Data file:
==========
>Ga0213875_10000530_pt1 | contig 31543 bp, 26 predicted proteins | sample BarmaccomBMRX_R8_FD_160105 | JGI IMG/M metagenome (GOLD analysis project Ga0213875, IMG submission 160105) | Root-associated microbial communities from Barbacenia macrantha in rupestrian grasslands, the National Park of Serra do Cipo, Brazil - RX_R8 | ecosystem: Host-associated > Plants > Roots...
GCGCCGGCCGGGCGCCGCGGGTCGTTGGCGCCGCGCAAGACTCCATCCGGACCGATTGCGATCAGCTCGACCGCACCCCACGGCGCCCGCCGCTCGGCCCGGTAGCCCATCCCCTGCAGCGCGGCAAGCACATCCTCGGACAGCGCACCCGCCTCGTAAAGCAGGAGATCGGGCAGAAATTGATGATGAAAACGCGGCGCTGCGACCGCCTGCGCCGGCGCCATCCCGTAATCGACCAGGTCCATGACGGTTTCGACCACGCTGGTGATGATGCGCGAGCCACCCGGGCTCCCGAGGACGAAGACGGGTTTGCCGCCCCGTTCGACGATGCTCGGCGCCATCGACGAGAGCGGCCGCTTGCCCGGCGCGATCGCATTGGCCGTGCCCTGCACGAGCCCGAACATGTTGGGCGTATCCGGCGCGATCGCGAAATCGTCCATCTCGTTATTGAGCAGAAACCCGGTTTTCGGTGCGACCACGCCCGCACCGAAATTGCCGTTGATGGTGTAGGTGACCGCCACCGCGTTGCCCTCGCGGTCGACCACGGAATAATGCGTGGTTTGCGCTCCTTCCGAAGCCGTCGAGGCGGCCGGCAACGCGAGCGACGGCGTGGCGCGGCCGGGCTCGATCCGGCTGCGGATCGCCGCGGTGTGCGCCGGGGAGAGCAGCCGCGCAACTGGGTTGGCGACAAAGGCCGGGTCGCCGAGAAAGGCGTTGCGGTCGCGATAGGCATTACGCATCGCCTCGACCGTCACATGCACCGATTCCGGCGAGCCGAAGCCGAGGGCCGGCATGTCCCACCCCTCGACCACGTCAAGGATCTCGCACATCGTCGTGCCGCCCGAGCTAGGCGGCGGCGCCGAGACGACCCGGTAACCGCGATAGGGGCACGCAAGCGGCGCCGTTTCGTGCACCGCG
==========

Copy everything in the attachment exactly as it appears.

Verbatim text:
>Ga0213875_10000530_pt1 | contig 31543 bp, 26 predicted proteins | sample BarmaccomBMRX_R8_FD_160105 | JGI IMG/M metagenome (GOLD analysis project Ga0213875, IMG submission 160105) | Root-associated microbial communities from Barbacenia macrantha in rupestrian grasslands, the National Park of Serra do Cipo, Brazil - RX_R8 | ecosystem: Host-associated > Plants > Roots...
GCGCCGGCCGGGCGCCGCGGGTCGTTGGCGCCGCGCAAGACTCCATCCGGACCGATTGCGATCAGCTCGACCGCACCCCACGGCGCCCGCCGCTCGGCCCGGTAGCCCATCCCCTGCAGCGCGGCAAGCACATCCTCGGACAGCGCACCCGCCTCGTAAAGCAGGAGATCGGGCAGAAATTGATGATGAAAACGCGGCGCTGCGACCGCCTGCGCCGGCGCCATCCCGTAATCGACCAGGTCCATGACGGTTTCGACCACGCTGGTGATGATGCGCGAGCCACCCGGGCTCCCGAGGACGAAGACGGGTTTGCCGCCCCGTTCGACGATGCTCGGCGCCATCGACGAGAGCGGCCGCTTGCCCGGCGCGATCGCATTGGCCGTGCCCTGCACGAGCCCGAACATGTTGGGCGTATCCGGCGCGATCGCGAAATCGTCCATCTCGTTATTGAGCAGAAACCCGGTTTTCGGTGCGACCACGCCCGCACCGAAATTGCCGTTGATGGTGTAGGTGACCGCCACCGCGTTGCCCTCGCGGTCGACCACGGAATAATGCGTGGTTTGCGCTCCTTCCGAAGCCGTCGAGGCGGCCGGCAACGCGAGCGACGGCGTGGCGCGGCCGGGCTCGATCCGGCTGCGGATCGCCGCGGTGTGCGCCGGGGAGAGCAGCCGCGCAACTGGGTTGGCGACAAAGGCCGGGTCGCCGAGAAAGGCGTTGCGGTCGCGATAGGCATTACGCATCGCCTCGACCGTCACATGCACCGATTCCGGCGAGCCGAAGCCGAGGGCCGGCATGTCCCACCCCTCGACCACGTCAAGGATCTCGCACATCGTCGTGCCGCCCGAGCTAGGCGGCGGCGCCGAGACGACCCGGTAACCGCGATAGGGGCACGCAAGCGGCGCCGTTTCGTGCACCGCG